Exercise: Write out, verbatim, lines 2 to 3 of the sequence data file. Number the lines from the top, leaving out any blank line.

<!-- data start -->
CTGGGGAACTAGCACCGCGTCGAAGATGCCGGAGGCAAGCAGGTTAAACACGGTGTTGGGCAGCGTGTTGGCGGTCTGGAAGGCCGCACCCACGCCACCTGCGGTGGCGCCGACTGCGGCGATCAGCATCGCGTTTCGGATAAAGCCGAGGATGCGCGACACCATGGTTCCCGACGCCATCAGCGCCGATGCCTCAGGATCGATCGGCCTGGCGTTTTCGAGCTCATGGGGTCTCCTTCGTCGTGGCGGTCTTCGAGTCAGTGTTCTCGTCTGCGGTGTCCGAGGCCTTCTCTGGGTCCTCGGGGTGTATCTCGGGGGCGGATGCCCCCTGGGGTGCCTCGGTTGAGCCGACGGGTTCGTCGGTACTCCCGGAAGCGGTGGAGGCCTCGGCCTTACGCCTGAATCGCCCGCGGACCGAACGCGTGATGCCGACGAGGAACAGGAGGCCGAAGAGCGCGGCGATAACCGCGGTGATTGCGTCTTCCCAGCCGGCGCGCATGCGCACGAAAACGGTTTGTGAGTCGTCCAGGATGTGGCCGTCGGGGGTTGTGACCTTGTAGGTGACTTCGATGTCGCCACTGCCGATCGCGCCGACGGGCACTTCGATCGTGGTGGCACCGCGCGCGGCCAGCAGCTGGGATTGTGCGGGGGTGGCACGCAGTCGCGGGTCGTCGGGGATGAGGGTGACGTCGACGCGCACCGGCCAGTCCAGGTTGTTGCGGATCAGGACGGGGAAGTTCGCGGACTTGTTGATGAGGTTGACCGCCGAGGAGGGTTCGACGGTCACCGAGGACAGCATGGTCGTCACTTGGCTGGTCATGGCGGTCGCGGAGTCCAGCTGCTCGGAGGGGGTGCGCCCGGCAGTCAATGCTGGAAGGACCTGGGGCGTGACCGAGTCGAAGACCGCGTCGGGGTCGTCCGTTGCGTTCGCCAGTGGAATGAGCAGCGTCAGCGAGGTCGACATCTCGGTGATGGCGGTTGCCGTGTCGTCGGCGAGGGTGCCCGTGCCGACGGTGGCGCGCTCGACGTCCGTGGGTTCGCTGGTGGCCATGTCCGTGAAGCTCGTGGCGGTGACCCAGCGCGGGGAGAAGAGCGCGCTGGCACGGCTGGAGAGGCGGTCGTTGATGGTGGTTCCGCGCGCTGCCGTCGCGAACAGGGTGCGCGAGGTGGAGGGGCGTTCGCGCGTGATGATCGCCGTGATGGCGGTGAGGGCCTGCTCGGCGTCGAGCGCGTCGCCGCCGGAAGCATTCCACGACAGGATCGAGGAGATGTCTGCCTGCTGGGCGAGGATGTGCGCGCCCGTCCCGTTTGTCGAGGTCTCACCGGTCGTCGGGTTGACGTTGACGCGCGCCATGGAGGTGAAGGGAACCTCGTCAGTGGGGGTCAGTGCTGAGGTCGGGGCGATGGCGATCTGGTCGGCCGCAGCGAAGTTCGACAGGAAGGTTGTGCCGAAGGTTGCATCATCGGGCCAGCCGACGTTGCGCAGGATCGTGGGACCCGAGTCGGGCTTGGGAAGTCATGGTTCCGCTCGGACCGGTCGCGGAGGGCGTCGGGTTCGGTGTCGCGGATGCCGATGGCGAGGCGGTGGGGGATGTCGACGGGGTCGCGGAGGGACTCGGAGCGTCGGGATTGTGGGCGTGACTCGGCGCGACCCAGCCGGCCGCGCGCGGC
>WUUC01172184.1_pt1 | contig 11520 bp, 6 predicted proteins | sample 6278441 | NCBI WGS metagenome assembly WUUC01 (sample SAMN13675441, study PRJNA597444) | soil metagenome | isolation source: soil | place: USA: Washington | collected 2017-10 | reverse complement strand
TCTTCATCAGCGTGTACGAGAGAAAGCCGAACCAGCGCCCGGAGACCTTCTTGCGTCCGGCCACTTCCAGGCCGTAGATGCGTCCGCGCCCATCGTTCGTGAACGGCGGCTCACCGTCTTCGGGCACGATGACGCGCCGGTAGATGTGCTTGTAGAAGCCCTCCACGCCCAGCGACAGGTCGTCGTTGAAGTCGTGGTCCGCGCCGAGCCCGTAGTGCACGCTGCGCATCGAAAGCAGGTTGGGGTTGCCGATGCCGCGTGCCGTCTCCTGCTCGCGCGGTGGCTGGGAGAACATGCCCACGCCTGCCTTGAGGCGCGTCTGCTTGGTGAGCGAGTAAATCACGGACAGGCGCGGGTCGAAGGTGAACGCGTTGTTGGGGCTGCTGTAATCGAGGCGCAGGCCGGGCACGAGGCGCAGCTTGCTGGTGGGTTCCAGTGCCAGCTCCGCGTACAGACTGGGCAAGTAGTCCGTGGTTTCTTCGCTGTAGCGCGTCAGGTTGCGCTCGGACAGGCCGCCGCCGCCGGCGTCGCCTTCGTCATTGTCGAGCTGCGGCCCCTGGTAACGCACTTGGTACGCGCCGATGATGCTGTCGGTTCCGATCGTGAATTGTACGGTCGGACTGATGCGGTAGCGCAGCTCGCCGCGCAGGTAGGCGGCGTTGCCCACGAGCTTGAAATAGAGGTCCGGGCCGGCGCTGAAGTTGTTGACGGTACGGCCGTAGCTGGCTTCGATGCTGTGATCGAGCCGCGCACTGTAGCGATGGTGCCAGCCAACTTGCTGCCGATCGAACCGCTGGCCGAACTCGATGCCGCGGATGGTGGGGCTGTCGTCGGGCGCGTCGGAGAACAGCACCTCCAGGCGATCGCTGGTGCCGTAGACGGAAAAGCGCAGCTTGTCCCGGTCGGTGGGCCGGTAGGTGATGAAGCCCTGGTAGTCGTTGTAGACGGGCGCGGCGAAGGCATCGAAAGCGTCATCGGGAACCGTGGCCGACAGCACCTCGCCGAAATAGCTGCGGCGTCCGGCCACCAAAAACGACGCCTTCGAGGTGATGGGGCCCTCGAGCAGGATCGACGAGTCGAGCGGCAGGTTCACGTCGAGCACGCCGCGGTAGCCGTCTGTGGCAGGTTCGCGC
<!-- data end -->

>WUUC01172184.1_pt1 | contig 11520 bp, 6 predicted proteins | sample 6278441 | NCBI WGS metagenome assembly WUUC01 (sample SAMN13675441, study PRJNA597444) | soil metagenome | isolation source: soil | place: USA: Washington | collected 2017-10 | reverse complement strand
TCTTCATCAGCGTGTACGAGAGAAAGCCGAACCAGCGCCCGGAGACCTTCTTGCGTCCGGCCACTTCCAGGCCGTAGATGCGTCCGCGCCCATCGTTCGTGAACGGCGGCTCACCGTCTTCGGGCACGATGACGCGCCGGTAGATGTGCTTGTAGAAGCCCTCCACGCCCAGCGACAGGTCGTCGTTGAAGTCGTGGTCCGCGCCGAGCCCGTAGTGCACGCTGCGCATCGAAAGCAGGTTGGGGTTGCCGATGCCGCGTGCCGTCTCCTGCTCGCGCGGTGGCTGGGAGAACATGCCCACGCCTGCCTTGAGGCGCGTCTGCTTGGTGAGCGAGTAAATCACGGACAGGCGCGGGTCGAAGGTGAACGCGTTGTTGGGGCTGCTGTAATCGAGGCGCAGGCCGGGCACGAGGCGCAGCTTGCTGGTGGGTTCCAGTGCCAGCTCCGCGTACAGACTGGGCAAGTAGTCCGTGGTTTCTTCGCTGTAGCGCGTCAGGTTGCGCTCGGACAGGCCGCCGCCGCCGGCGTCGCCTTCGTCATTGTCGAGCTGCGGCCCCTGGTAACGCACTTGGTACGCGCCGATGATGCTGTCGGTTCCGATCGTGAATTGTACGGTCGGACTGATGCGGTAGCGCAGCTCGCCGCGCAGGTAGGCGGCGTTGCCCACGAGCTTGAAATAGAGGTCCGGGCCGGCGCTGAAGTTGTTGACGGTACGGCCGTAGCTGGCTTCGATGCTGTGATCGAGCCGCGCACTGTAGCGATGGTGCCAGCCAACTTGCTGCCGATCGAACCGCTGGCCGAACTCGATGCCGCGGATGGTGGGGCTGTCGTCGGGCGCGTCGGAGAACAGCACCTCCAGGCGATCGCTGGTGCCGTAGACGGAAAAGCGCAGCTTGTCCCGGTCGGTGGGCCGGTAGGTGATGAAGCCCTGGTAGTCGTTGTAGACGGGCGCGGCGAAGGCATCGAAAGCGTCATCGGGAACCGTGGCCGACAGCACCTCGCCGAAATAGCTGCGGCGTCCGGCCACCAAAAACGACGCCTTCGAGGTGATGGGGCCCTCGAGCAGGATCGACGAGTCGAGCGGCAGGTTCACGTCGAGCACGCCGCGGTAGCCGTCTGTGGCAGGTTCGCGC